We rigorously screen all donations to ensure patient safety
All screening of tissue donations from living donors for markers of a range of microbiological infections is undertaken by NHS Blood and Transplant (NHSBT) donation screening laboratories. In the case of deceased donors, screening is undertaken by NHSBT National Transfusion Microbiology Reference Laboratory (NTML). In all cases the donations are screened using the same screening assays as used for screening blood donations. This screening includes the mandatory markers (see below) and any discretionary testing e.g. Malaria and T. Cruzi. Samples are normally tested on automated systems to minimise any risk of error. Donation samples are labelled using the same barcodes used to label the donation. The screening results generated are then automatically downloaded directly onto the NHSBT core IT system and product release is only enabled where the results are present and indicate that the products are safe for clinical use.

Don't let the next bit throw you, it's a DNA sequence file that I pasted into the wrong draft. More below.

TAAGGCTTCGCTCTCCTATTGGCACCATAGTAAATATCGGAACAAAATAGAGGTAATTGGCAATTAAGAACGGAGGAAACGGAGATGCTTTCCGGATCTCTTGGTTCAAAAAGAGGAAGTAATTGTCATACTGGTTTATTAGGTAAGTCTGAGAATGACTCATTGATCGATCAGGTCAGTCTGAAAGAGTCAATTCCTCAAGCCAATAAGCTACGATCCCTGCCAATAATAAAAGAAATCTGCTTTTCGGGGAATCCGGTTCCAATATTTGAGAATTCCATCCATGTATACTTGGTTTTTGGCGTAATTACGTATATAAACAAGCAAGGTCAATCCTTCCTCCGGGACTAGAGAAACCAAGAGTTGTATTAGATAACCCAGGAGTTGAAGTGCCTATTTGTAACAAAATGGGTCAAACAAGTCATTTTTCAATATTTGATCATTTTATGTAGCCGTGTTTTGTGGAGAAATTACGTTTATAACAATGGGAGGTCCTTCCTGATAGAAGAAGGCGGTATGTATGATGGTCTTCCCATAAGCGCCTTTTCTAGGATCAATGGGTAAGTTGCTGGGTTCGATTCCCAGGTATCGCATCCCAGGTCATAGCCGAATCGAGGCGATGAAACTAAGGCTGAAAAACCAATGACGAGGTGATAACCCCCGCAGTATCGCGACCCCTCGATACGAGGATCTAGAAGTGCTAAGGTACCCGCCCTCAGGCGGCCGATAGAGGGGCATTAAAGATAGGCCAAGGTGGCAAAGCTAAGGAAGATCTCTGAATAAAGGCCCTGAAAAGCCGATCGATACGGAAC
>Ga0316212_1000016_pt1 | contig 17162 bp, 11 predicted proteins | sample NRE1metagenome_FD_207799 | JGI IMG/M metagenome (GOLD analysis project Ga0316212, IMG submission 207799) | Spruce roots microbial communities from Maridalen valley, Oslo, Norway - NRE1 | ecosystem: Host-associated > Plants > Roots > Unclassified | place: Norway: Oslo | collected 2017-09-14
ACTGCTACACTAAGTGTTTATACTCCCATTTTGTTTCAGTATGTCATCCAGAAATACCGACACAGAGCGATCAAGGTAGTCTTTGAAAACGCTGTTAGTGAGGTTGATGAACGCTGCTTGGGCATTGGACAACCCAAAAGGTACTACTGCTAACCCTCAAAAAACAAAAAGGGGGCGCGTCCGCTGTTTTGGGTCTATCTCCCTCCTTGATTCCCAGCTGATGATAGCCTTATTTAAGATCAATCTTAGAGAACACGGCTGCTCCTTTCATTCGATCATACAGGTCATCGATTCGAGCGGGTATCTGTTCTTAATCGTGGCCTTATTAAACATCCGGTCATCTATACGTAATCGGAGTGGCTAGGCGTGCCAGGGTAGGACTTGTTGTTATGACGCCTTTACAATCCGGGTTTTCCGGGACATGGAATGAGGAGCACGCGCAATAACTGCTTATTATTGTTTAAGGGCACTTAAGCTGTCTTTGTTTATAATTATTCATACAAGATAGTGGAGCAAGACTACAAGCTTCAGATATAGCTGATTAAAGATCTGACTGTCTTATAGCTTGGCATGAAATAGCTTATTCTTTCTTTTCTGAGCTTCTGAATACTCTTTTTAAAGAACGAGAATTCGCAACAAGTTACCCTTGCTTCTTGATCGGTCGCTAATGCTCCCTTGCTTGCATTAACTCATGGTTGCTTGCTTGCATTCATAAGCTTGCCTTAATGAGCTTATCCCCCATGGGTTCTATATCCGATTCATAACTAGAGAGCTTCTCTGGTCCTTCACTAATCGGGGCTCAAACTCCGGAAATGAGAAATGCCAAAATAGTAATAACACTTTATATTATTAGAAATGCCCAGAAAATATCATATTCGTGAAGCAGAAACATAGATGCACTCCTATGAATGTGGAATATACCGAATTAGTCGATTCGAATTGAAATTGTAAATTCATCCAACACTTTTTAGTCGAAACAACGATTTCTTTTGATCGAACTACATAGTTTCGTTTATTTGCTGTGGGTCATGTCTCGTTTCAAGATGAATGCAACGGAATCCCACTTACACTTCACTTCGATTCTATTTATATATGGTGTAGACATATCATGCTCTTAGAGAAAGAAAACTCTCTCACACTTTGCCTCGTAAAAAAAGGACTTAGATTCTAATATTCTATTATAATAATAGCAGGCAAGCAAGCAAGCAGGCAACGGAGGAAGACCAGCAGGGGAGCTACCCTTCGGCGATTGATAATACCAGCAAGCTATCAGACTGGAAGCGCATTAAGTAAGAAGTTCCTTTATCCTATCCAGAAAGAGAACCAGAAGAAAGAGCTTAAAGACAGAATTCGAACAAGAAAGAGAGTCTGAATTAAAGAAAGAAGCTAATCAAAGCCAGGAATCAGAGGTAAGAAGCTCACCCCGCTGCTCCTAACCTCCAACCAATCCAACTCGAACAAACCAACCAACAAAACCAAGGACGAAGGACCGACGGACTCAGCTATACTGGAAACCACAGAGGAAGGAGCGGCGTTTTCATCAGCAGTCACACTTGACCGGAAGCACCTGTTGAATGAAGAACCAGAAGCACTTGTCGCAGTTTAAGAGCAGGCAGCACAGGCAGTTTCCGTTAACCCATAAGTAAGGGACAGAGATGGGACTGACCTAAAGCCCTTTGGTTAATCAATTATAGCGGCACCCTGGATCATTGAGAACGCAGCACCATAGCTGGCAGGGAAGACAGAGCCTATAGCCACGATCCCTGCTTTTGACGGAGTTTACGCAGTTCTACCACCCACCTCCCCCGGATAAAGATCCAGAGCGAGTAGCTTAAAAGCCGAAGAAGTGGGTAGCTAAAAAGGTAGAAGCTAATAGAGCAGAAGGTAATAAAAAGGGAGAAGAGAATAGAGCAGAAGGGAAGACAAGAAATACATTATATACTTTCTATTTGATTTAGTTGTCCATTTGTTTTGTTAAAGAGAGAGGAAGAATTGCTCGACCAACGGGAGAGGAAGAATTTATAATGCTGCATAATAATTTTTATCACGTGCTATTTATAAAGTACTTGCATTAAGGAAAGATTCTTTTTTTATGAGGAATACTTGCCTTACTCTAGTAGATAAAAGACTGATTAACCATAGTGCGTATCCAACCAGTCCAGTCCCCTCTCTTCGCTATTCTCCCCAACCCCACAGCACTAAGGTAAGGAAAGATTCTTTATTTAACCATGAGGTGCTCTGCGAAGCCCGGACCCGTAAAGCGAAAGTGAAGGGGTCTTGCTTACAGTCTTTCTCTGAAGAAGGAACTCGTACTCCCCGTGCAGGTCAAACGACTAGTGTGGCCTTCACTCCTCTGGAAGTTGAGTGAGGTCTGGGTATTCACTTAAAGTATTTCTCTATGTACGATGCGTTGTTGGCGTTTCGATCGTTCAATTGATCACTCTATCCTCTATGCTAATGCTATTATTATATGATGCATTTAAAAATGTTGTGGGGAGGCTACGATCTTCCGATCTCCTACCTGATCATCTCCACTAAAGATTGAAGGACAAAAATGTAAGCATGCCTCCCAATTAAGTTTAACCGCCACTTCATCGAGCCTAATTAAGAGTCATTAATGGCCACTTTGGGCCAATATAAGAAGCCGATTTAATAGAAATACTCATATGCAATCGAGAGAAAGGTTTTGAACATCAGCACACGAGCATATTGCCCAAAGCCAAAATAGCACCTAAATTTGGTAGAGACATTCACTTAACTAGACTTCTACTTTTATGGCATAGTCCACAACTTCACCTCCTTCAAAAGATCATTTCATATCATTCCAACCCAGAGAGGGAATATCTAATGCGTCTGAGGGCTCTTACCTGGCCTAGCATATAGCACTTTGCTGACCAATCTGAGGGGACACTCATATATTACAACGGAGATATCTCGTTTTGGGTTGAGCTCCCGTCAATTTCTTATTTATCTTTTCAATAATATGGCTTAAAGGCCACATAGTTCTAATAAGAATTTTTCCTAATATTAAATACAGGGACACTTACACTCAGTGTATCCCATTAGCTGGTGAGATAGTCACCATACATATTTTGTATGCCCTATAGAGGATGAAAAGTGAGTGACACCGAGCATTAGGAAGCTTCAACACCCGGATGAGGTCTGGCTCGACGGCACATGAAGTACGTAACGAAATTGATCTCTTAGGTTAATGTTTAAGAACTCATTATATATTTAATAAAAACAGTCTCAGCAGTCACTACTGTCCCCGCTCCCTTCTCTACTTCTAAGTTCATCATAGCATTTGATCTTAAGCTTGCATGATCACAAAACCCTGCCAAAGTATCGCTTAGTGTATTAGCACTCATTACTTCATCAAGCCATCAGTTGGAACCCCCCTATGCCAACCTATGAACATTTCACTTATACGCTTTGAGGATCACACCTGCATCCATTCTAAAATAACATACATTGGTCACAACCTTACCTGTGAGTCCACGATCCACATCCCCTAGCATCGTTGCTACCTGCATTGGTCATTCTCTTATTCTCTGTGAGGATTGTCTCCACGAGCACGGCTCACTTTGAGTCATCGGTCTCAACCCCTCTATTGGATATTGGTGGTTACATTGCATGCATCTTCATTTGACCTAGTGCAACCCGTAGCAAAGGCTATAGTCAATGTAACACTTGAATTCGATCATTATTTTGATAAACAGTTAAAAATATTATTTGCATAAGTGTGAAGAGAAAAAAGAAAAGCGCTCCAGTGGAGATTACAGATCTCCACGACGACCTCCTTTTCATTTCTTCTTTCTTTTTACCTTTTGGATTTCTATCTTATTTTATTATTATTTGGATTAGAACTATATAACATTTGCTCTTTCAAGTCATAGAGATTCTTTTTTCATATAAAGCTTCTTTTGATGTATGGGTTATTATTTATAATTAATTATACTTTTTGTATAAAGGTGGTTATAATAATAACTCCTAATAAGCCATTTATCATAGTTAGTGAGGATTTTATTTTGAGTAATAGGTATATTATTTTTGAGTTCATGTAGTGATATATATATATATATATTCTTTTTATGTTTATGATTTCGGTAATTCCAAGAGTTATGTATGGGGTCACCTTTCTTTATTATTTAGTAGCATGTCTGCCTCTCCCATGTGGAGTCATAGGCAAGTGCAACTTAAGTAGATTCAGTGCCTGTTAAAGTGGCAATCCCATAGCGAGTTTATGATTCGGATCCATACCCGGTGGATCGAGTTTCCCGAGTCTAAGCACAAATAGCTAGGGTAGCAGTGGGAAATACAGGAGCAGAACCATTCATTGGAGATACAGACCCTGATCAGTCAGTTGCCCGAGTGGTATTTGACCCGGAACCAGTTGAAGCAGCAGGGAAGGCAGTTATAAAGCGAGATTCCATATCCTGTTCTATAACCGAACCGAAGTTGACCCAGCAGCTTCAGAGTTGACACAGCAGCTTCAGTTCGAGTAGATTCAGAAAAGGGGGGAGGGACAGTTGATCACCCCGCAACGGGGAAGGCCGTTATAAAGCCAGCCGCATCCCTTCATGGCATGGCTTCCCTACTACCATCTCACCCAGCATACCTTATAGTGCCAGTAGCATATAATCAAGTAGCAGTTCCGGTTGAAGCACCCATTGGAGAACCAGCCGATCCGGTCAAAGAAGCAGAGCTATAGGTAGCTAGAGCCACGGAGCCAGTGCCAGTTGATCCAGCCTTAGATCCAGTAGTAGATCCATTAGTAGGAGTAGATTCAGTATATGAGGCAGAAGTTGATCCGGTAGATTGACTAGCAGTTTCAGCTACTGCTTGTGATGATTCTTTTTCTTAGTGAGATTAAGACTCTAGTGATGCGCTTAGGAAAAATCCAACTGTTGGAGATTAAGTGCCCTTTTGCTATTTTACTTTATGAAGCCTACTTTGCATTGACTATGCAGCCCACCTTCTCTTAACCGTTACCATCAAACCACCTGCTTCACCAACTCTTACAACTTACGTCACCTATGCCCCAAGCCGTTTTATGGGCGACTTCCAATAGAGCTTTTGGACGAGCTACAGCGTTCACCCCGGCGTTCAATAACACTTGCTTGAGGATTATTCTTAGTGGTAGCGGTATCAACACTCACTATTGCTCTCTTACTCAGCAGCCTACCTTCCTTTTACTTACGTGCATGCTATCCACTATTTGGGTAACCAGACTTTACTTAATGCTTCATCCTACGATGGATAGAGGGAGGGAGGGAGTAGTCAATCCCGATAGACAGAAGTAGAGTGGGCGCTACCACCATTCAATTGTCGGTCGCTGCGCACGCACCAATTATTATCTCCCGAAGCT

All donors are screened for syphilis Ab, HBsAg, anti-HCV, anti-HIV, anti-HTLV, anti-HBc, HCV-PCR, HIV-PCR and HBV-PCR.
Donations from living donors where PCR screening was not requested on the primary sample have the option of being quarantined for 180 days before another donor sample is obtained for a second screen. This is undertaken as an additional safety assurance measure to ensure the detection of any early infection at the time of the donation (not detectable by the serological screening at that time).
All donations are screened independently of the tissue bank for contamination with bacteria and fungi within the National Bacteriology Laboratory, NTML. Strict exclusion criteria are in place, reviewed and regularly updated in line with best practice and developments, both in-house and published.
NHSBT's NTML, in addition to in-house expertise, work closely with clinically based scientific and medical consultant specialists from HPA (Health protection Agency) and UCLH (University College London Hospital) to ensure best practice.